As 2019 draws to a close, we look back at a busy year of podcasting at the Hoover Institution. We’ve assembled a list of the year’s most popular episodes, ranging from America’s trade war with China to polarization and our increasingly dysfunctional politics.
Hosted by Bill Whalen, this podcast engages listeners with solutions to some of the most difficult political and policy issues.
On the 210th anniversary of Abraham Lincoln’s birthday, some have suggested that United States faces a second “civil war” – a conflict over culture, economics, and world view. Victor Davis Hanson, the Hoover Institution’s Martin and Illie Anderson Senior Fellow, contrasts the hands dealt to Abraham Lincoln and Donald Trump.
Victor Davis Hanson examiness ongoing issues of national security and current affairs in light of conflicts of the past.
Victor Davis Hanson chronicles the factors that have led to the decline of American higher education and considers the prospects for recovery.
Russ Roberts interviews an eclectic mix of people on how economics emerges in theory and practice.
Entrepreneur and Anesthesiologist Keith Smith of the Surgery Center of Oklahoma talks with host Russ Roberts about what it's like to run a surgery center that posts prices on the internet and that does not take insurance. Along the way, he discusses the distortions in the market for health care and how a real market for health care might function if government took a smaller role.
A lively (and often funny) look at legislation and constitutional jurisprudence by preeminent law professors Richard Epstein and John Yoo. The show is hosted by Troy Senik.
The men of Law Talk reconvene between their respective journeys to Greece and there’s a very full docket. On this episode: could President Trump’s conversations with Ukraine lay the predicate for impeachment? What’s the proper role for the U.S. in the Iran-Saudi Arabia conflict? Is the FDA within its rights to crack down on vaping? Should California be able to go its own way on regulating automobile emissions? Can the president solve West Coast homelessness? And why has New Mexico made it a little more dangerous to get married?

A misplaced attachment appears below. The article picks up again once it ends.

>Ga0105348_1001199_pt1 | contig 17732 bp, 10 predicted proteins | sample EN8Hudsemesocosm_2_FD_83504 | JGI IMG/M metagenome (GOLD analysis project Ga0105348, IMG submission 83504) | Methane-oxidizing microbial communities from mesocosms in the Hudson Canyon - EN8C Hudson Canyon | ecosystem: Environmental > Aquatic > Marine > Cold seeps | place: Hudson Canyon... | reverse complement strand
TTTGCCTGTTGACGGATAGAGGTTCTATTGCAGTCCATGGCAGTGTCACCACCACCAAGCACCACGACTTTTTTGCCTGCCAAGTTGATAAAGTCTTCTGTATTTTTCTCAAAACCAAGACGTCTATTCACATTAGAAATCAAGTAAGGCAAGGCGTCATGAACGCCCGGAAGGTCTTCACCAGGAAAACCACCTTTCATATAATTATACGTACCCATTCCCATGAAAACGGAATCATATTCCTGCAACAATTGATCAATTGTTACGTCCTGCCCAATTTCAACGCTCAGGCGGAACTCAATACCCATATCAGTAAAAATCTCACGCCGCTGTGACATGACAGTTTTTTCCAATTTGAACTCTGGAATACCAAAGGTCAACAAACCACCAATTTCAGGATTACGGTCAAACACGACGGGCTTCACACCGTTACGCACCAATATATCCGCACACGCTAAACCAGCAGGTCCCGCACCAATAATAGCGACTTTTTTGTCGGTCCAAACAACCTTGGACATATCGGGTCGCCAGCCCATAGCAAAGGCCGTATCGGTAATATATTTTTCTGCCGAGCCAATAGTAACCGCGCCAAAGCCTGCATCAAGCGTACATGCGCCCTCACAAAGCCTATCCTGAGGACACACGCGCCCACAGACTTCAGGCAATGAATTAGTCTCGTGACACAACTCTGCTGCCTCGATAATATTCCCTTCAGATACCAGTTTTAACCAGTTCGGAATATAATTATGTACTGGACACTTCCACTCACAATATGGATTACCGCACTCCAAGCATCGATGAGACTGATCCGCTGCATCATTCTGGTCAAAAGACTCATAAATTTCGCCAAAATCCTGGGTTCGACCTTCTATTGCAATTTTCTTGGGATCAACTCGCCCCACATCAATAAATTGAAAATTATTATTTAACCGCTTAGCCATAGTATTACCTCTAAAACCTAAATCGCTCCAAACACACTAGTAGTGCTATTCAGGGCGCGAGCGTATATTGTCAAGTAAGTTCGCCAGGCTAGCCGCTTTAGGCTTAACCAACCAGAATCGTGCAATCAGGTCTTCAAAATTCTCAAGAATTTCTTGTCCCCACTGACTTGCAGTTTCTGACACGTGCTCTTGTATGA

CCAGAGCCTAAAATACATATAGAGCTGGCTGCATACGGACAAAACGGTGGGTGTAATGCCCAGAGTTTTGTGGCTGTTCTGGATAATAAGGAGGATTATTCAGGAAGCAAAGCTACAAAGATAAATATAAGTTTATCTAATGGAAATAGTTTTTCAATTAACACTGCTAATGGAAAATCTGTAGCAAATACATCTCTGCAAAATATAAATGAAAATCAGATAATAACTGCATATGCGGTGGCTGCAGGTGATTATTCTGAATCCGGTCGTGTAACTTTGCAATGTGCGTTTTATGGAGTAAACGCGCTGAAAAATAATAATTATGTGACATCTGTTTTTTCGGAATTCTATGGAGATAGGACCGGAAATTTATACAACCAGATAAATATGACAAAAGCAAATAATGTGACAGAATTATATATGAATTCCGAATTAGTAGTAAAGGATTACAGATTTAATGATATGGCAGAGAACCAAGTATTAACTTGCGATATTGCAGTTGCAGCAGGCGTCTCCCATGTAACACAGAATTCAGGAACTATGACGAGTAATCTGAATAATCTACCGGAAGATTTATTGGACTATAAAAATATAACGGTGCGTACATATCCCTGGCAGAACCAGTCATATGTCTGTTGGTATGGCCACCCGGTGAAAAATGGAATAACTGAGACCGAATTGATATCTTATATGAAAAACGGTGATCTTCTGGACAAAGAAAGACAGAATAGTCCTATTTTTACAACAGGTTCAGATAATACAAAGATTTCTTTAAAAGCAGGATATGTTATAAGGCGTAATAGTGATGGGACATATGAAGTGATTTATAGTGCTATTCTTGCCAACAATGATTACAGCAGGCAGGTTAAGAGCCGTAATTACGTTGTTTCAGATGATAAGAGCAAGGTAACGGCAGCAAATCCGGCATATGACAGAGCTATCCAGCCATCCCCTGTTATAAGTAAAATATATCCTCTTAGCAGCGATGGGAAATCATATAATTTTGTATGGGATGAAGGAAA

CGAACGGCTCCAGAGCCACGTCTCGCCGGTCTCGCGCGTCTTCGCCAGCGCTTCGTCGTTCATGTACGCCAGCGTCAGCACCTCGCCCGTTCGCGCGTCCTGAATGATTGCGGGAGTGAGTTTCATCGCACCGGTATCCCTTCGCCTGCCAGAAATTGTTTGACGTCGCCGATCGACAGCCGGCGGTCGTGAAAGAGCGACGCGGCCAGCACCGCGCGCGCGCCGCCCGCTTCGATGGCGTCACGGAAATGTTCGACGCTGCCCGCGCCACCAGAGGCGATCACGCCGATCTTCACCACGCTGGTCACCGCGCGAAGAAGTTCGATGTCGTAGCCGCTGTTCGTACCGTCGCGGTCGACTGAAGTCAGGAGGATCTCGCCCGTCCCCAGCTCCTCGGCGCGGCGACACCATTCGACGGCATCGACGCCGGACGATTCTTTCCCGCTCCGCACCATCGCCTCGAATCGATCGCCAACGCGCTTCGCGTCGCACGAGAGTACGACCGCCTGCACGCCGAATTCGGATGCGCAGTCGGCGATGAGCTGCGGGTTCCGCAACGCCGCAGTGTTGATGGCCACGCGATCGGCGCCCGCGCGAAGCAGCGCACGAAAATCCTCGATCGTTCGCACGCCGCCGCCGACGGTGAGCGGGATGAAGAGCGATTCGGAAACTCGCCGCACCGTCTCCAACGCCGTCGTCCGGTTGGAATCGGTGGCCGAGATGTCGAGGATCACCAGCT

Richard Epstein analyses national developments in public policy and the law.
Richard Epstein dismantles the Green New Deal’s assertions about climate change, agriculture, labor, diversity, and transportation.
The 21st century may be the Pacific Century, and China appears poised to become America’s greatest rival for global power and influence. Hosts John Yoo and Michael Auslin broadly address developments in China and Asia. They discuss the latest politics, economics, law, and cultural news, with a focus on US policy in the region.
Historian Niall Ferguson joins Michael Auslin to discuss whether the United States is entering a new Cold War with China. Ferguson explains the quick change in public and government attitudes toward China and steps that the Trump administration is taking toward Chinese economic and military aggressiveness. Hoover fellows John Yoo and Auslin then discuss the pros and cons of the Cold War analogy, or whether the rise of Germany before WWI is the better comparison.
Hoover fellows Richard Epstein and Adam White discuss major legal and policy issues and debate points of disagreement between their libertarian and conservative perspectives.
In their first episode back from a break, the Hoover Institution’s Richard Epstein and George Mason University’s Adam White manage to disagree about practically every aspect of the new controversy over President Trump, Ukraine, the Bidens, and impeachment.
Peter Robinson interviews today’s big thinkers on their views about the world.
In this episode of Uncommon Knowledge, Peter Robinson is joined by author and columnist Douglas Murray to discuss his new book The Madness of Crowds: Gender, Race and Identity. Murray examines the most divisive issues today, including sexuality, gender, and technology, and how new culture wars are playing out everywhere in the name of social justice, identity politics, and intersectionality. Is European culture and society in a death spiral caused by immigration and assimilation? Robinson and Murray also discuss the roles that Brexit and the rise of populism in European politics play in writing immigration laws across the European Union.